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Michael Brandy, Deseret News
Arnold Thomas, left, gives the Rev. Dr. Raymond Lawrence an American Indian blessing during the Chaplain Graduation Ceremony at the Veterans Medical Center on Thursday.

SALT LAKE CITY — For a moment, it seemed Ron Polk had died in the hospital. But when he came back to life, he opened his eyes to find chaplain Jody Smith holding his hand.

"It helped me a lot because I was terrified," Polk said. "Because I woke up in the ICU with that thing in my mouth and I was cold, I was naked, I was in pain. And she held my hand and I felt like, 'Hey, I'm not alone.' "

As a chaplain, Smith has been trained to provide spiritual, emotional and psychological care to those in need. She had been visiting the hospital when she felt impressed to enter Polk's room, sit down and hold his hand. Moments before, Polk had nearly died on the operating table.

"I felt called and moved by (a spiritual feeling) to hold his hand," Smith said. "I prayed with him and got to know him, and we've had many visits after that time."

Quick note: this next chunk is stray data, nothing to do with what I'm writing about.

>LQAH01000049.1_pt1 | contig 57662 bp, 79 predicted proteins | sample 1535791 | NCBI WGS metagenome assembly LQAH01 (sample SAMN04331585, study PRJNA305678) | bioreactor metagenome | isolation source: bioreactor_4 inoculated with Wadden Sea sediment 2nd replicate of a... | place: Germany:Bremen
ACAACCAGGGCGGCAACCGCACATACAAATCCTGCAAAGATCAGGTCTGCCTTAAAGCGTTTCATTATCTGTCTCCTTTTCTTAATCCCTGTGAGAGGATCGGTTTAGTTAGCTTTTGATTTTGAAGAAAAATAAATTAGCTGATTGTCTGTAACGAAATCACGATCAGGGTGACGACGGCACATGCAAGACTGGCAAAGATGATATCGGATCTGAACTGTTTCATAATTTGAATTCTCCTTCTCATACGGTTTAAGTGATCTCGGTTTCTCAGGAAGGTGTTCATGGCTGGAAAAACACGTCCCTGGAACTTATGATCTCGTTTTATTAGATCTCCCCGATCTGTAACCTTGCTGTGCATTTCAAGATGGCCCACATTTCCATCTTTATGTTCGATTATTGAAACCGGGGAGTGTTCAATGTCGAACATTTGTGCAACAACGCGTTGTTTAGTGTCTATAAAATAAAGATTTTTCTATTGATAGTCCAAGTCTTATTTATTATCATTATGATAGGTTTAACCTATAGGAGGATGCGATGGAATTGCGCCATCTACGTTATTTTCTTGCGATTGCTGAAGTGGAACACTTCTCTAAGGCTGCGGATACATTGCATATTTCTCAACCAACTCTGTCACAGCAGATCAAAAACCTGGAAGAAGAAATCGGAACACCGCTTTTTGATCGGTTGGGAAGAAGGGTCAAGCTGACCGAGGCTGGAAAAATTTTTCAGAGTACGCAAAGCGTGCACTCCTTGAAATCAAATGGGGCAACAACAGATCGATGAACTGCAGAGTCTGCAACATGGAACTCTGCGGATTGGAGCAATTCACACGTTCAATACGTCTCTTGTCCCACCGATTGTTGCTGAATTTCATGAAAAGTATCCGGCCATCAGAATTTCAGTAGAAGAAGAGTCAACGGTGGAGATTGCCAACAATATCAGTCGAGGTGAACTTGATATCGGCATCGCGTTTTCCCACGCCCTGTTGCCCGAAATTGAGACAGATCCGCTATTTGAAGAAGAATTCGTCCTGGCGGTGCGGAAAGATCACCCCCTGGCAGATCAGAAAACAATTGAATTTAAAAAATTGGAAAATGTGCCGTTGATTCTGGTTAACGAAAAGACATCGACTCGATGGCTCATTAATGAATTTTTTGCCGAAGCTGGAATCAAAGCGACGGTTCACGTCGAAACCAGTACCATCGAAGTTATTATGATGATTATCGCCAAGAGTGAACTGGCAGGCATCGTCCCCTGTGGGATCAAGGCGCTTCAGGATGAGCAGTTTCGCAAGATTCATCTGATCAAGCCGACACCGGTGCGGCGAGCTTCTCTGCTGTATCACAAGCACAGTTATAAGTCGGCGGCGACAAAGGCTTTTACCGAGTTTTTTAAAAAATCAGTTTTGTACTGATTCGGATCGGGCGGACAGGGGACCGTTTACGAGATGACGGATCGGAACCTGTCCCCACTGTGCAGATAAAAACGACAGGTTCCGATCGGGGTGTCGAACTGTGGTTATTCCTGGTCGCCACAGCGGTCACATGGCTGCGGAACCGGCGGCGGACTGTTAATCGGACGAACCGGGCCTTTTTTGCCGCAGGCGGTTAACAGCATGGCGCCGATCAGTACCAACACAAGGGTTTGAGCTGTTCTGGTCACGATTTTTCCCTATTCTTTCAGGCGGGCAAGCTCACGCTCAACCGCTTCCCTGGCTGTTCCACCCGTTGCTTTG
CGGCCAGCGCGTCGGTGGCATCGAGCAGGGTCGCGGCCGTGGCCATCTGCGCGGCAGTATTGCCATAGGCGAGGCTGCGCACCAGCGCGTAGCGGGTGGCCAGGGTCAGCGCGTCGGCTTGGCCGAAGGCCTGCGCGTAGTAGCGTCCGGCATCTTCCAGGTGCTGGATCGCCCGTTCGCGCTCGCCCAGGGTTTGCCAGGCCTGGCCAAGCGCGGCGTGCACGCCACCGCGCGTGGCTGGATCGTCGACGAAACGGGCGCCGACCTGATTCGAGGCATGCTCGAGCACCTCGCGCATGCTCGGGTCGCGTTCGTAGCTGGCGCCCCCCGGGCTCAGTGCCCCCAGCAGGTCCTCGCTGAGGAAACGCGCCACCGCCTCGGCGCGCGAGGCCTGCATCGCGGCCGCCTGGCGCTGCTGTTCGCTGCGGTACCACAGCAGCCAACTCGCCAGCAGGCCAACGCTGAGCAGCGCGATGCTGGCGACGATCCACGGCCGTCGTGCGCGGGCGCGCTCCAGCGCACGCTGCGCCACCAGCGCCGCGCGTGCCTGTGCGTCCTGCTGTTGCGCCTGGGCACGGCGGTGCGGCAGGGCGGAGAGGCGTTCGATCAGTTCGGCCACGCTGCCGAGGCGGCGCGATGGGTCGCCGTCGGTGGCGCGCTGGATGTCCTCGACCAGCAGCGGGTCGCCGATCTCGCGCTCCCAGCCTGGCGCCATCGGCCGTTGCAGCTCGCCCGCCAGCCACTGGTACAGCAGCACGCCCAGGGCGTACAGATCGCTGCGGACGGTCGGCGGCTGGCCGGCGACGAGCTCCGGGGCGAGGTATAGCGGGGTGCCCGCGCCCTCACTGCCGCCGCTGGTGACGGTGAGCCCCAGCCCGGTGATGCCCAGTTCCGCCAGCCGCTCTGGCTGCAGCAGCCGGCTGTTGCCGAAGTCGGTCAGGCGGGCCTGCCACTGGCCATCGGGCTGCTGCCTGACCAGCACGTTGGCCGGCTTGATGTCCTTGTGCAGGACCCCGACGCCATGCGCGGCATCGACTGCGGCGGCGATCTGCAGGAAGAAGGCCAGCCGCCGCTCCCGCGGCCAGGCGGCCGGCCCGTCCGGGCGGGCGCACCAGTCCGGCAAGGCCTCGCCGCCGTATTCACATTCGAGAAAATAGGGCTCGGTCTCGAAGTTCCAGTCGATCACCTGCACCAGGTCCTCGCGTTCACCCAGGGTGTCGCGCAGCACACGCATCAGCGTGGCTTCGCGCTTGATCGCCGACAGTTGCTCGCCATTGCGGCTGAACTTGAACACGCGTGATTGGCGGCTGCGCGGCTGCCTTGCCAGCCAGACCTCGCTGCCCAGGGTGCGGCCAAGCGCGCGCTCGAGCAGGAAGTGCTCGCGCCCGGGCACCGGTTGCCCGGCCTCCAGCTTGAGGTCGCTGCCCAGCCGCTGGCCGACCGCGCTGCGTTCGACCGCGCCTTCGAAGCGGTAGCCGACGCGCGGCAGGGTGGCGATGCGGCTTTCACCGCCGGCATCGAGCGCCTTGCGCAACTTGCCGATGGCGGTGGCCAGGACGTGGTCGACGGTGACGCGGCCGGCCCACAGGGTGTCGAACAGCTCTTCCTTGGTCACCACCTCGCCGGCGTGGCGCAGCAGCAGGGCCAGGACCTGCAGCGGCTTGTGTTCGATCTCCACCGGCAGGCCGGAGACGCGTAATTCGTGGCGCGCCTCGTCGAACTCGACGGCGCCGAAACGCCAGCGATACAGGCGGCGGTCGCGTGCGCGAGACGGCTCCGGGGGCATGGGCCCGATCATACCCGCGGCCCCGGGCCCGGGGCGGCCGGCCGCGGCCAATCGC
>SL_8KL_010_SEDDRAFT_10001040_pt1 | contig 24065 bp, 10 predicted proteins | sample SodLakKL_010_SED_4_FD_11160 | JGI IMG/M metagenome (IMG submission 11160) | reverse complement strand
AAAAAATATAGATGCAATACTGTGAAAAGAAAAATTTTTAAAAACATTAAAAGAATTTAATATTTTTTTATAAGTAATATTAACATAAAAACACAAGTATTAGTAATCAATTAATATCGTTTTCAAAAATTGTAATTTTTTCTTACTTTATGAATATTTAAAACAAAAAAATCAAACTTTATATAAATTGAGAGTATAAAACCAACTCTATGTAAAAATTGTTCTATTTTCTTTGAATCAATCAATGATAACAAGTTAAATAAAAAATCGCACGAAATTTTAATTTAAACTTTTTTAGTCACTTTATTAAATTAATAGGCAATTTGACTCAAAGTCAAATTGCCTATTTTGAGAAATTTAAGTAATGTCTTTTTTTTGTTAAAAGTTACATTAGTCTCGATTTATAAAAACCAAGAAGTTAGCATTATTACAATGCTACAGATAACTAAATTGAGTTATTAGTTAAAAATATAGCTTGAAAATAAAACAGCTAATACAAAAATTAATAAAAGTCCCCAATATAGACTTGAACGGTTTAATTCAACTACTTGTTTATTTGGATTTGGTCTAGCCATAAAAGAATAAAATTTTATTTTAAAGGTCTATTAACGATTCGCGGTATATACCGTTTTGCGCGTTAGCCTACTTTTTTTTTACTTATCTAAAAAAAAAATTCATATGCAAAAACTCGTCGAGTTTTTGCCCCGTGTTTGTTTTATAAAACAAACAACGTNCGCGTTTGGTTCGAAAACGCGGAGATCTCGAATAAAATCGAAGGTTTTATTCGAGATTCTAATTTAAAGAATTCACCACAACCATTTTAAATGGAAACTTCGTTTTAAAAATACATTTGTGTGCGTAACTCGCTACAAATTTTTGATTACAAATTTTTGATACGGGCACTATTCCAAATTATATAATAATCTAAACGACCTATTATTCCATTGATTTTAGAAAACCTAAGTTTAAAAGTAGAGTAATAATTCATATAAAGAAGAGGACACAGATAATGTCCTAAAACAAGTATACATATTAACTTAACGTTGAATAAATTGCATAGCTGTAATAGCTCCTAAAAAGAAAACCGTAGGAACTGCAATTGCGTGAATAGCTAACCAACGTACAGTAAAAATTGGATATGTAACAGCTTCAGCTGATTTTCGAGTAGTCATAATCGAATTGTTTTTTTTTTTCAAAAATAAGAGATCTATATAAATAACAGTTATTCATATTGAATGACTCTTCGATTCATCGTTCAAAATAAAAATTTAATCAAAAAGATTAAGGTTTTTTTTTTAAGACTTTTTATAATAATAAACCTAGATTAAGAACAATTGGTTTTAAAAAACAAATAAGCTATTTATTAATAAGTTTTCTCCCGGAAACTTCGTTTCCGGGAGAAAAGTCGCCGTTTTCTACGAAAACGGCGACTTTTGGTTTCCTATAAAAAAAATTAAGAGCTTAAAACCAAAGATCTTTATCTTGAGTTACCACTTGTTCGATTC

On Thursday the George E. Wahlen Department of Veterans Affairs Medical Center held a graduation ceremony for 18 new chaplains.

"(The program) is wonderful," said Rebecca Loper, who is currently in training to become a chaplain. "It's full of happiness and sorrow and everything in between. It's just amazing."

People from all different faiths and professions go through the one-year training program at the medical center, although most will not go on to serve as military chaplains.

"It is an amazing journey," Smith said. "It will bring you both closer to God as well as help you develop awareness of what our veterans have done for us, and the journey our patients go through, and recognizing that spirituality is an inherent component of that healing equation."

The chaplains who graduated Thursday will go on to their individual churches and help those who need it. They will also do a lot of work volunteering in hospitals. Like Polk, many of these patients just need a hand to hold to get them through their illness.

"It's miracles," said Denis Walter, a volunteer lay leader. "A lot of the people I visit at the hospital, they really don't have any family or friends here. Just sit down with them, and that's what it's about."